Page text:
Disclaimer: This FROM interview has been edited for clarity.
FROM is a series that reaches into the deepest corners of its characters, emotionally and psychologically. With every day being an extreme battle for survival, the actors are also challenged to perform the intense emotional struggles of their characters.
Elizabeth Saunders portrays Donna, the leader of Colony House, a group in the town with a philosophy that emphasises sharing and caring for one another. One of the residents of Colony House is Victor, the resident of the town who has been there the longest. Victor is portrayed by Scott McCord, who has a fascinating challenge of playing a blend of being childlike and mystically mysterious.
LadyJenevia: My first question is for Liz. Donna in season one: strong leader. Donna in season two: still a strong leader but also cracking under pressure. How did you approach performing the balance of those two components? They’re kind of opposite but they’re existing at the same time.
Saunders: I think there was an element of cracking in in one but it was smaller, right? I think because I now know Donna, when given the scripts going, I go, okay, she’s cracking. She is a woman at the edge. I’ve experienced that myself. Maybe not in such obvious, terrifying ways but I just drew on that. It’s not just who she is but what she believes she needs to do. She needs to protect people and she knows the rules she believes are in place, but it’s falling apart so it’s a matter of drawing on on the circumstances. Staying true to the character but drawing on the circumstances.
LadyJenevia: Scott, Victor is a really fascinating character and I’m interested in your creative process as an actor because… in your mind, is he a child or is he an adult with arrested development? Also, how did you approach changing the way you communicate emotions compared to if you were playing an adult character who does not have Victor’s fantastical origin story?
McCord: Wow. Glad you’re starting with the small questions. [Laughter]
I love these questions, no, I could talk about acting all day long, thank you. I see him as everything. When I started the beginning of the series, John had given me the raisin in the kvas which is the trauma that he endured as a child, being left alone in this world after a massacre. It’s established in season one and I kind of ran with that. It wasn’t so much that I had decided that he was going to be younger. I think that happened just as I was figuring out his music and how he spoke. It’s there in the writing as well. I mean, that’s a gift that we just have as actors is great writing. John’s created something that, just that impression, I think it’s just where it landed organically for me.
There are moments where I know that things have happened when we were shooting that would come out. I’ll think, ‘Oh, you know that felt like kind of an adult moment for Victor.’ I think he is all those things. I do think though that because of the arrival of the Matthews family in season one, the fact that things are starting, as Victor says, there’s some definite regression because his memories are starting to come back and in these waves and poking through. That’s definitely bringing out the boy in him, as is Ethan, you know, pal-ing up with Ethan.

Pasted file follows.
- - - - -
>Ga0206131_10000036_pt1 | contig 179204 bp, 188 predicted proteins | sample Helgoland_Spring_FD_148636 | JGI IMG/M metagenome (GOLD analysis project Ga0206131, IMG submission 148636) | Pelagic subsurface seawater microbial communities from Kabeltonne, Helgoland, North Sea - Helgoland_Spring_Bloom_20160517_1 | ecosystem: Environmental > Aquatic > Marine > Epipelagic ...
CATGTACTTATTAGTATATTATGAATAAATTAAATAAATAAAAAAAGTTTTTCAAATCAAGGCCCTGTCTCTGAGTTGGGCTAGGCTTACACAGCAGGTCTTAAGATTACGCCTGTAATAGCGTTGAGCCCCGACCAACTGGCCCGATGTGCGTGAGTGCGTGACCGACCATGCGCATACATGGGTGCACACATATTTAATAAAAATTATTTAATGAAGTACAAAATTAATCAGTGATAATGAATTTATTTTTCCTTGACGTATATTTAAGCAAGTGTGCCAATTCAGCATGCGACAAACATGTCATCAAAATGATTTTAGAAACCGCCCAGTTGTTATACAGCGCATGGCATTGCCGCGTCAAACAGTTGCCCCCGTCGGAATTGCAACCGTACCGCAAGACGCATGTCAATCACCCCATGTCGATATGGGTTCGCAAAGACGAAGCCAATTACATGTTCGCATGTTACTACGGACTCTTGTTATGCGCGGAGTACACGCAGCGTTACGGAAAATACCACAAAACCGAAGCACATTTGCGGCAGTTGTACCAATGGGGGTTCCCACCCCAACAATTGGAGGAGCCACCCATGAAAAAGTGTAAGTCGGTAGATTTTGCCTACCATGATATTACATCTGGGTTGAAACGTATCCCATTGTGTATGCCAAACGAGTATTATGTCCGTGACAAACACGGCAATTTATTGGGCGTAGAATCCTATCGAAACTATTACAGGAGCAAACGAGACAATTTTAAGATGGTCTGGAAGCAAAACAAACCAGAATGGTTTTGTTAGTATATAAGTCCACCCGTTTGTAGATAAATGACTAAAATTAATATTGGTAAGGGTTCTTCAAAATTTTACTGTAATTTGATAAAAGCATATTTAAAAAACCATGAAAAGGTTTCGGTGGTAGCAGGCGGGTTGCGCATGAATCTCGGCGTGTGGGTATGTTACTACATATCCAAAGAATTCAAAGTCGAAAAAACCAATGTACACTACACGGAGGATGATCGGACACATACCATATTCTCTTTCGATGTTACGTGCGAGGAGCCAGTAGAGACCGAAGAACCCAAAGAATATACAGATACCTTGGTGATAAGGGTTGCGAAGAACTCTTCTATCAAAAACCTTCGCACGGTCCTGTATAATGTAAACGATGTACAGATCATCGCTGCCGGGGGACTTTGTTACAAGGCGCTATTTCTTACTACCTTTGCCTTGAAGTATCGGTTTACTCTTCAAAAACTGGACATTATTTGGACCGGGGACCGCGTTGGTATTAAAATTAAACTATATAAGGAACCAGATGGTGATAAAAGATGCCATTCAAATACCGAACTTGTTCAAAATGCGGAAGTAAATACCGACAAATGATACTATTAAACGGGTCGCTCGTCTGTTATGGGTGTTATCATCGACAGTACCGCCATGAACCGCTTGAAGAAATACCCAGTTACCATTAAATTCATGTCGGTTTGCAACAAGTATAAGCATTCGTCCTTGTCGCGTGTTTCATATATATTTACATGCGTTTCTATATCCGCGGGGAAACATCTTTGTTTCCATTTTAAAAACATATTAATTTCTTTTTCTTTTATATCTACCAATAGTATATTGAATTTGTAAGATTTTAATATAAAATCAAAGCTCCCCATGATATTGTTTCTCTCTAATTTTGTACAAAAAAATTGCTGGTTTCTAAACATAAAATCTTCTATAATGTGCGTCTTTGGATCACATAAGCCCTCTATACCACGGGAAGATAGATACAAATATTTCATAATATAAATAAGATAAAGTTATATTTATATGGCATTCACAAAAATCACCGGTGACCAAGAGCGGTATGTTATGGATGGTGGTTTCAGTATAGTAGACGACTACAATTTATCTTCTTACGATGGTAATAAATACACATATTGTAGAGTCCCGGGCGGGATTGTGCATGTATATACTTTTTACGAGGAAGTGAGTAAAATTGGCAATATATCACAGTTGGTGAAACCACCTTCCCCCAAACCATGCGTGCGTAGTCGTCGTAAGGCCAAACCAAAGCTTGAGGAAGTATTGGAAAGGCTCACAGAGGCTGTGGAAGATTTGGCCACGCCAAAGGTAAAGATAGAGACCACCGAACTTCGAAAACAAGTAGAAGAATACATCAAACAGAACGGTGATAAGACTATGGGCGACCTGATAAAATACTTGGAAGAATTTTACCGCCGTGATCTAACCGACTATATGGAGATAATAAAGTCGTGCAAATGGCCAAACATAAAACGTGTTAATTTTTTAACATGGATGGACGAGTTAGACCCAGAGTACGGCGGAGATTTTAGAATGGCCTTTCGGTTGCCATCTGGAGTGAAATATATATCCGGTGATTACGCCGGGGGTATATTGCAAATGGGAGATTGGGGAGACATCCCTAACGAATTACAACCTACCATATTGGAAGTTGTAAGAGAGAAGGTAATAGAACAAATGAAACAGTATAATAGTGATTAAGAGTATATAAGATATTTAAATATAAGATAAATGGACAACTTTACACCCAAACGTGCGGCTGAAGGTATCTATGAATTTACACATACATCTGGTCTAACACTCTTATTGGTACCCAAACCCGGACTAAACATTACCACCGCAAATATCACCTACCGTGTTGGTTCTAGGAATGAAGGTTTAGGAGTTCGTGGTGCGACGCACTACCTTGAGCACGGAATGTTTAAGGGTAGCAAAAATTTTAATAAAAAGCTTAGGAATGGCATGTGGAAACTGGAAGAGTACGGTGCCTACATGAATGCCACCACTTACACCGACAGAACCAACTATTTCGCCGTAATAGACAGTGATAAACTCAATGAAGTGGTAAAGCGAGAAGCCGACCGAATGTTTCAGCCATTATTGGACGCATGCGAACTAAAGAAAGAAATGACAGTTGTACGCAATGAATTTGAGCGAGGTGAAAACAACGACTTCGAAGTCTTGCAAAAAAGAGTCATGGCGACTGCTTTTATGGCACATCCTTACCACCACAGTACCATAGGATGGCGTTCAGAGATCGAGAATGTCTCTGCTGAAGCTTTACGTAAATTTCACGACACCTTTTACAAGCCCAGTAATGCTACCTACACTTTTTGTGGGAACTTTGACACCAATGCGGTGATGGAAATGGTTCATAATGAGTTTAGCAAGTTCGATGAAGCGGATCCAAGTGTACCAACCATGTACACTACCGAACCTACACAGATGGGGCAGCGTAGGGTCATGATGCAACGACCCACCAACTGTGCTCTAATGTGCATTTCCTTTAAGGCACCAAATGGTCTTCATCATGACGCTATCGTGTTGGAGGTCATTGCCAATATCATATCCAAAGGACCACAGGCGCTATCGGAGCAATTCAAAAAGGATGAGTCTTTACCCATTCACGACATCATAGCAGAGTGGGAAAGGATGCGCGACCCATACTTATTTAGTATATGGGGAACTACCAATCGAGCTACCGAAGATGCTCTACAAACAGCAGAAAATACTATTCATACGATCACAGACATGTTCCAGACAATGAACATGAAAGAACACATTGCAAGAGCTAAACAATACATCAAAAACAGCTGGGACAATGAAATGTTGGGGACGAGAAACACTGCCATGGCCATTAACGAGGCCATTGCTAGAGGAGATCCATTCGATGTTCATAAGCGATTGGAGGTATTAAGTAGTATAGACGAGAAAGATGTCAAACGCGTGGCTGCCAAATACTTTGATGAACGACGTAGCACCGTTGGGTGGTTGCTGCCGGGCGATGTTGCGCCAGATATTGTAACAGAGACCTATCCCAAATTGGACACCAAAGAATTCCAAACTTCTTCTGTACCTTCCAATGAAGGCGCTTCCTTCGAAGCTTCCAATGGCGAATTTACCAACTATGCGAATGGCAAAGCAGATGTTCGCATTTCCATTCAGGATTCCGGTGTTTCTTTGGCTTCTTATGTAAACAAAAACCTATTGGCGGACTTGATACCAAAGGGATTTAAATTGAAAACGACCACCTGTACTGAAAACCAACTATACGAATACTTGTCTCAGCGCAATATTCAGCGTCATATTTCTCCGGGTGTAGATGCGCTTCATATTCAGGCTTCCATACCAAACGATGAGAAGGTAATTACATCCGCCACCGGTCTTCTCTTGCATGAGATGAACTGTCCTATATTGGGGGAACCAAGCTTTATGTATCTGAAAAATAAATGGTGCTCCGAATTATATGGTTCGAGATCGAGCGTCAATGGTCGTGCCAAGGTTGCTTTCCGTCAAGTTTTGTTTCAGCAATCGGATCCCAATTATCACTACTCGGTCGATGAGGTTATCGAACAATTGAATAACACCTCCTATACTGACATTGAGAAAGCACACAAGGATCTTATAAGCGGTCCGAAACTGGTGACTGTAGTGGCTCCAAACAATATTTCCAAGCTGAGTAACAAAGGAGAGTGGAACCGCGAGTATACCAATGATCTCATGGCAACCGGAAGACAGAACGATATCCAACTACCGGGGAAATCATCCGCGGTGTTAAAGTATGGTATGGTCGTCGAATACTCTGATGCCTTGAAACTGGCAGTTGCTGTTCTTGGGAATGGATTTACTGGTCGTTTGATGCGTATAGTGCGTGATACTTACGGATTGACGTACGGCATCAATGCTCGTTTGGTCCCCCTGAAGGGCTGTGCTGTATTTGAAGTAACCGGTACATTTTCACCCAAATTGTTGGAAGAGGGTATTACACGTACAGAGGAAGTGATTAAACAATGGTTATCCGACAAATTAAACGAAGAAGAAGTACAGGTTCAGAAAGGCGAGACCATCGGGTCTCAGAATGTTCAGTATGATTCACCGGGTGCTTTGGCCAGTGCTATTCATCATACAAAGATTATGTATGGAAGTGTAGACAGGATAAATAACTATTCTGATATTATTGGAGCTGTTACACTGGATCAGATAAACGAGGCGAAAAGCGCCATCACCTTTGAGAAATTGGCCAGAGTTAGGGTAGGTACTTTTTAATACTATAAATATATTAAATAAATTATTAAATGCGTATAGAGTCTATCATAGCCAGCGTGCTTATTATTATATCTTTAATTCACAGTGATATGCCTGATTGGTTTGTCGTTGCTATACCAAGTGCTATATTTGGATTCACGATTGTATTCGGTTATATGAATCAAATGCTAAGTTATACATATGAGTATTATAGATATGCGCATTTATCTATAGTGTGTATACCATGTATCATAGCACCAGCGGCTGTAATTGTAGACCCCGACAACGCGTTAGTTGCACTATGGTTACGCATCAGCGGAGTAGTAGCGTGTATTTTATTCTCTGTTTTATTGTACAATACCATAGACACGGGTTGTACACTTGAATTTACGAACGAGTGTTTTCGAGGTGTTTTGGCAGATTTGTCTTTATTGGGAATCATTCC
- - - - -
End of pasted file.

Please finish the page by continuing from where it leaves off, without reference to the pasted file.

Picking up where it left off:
LadyJenevia: Finally, for both of you, how do you approach managing your energy levels when these roles are so demanding as actors? The stakes are always life and death, 11 out of 10 danger at any given moment.
Saunders: I love doing it. It can be tiring but it’s not draining. I don’t feel drained by it. I I do have to do self-care. A lot of times when we’re spending a lot of time in a role, that character starts to seep in or that side of ourselves starts to blossom. If it’s an uncomfortable thing, it can be tricky but you just need to sort of give yourself some time. I managed to balance it, probably better than I balance it in my own life.
McCord: That’s so true, isn’t it? Yeah, I would agree with that. There’s two things that came up but I’ll piggyback on Liz’s thing there. I think that the self-care is a big one. Do you, take good care of yourself, good rest, know my lines, a little yoga in the morning before I go off in the dark to do Victor. Also on the other side of it too, how do we decompress from a lot of that stuff? Because I know for Donna, for a lot of us, we talk a lot about these days or these scenes where you’re… like you said, 11 out of ten. It’s a lot about balancing that at the end of the day too so you can go home and get that rest for the next day.
I think the other thing too is, it’s just been there since the beginning, is the trust in the creative realm that we have there. You know you can walk into that and know that you’re taken care of, and you know that you’re not going to be pushed to a place of anything that’s unsafe. It’s kind of a perfect place to go and create, and feel like you have the ability to do that and go to 11.
Saunders: That is huge, actually, on this show, on so many shows, working in a place where you feel someone has made it a safe space to work, that you have the freedom to be creative and you’re safe to do that. When there aren’t you know ridiculous penalties or somebody making it harsher for you than it needs to be, and this this show is incredibly… it is a safe space. It’s a fun space, too. It’s a very loving and fun environment. This crew, this cast, it’s easy to go to work.
FROM season 2 will premiere on MGM+ on April 23.
Watch my interview with Elizabeth Saunders and Scott McCord and other FROM cast members here: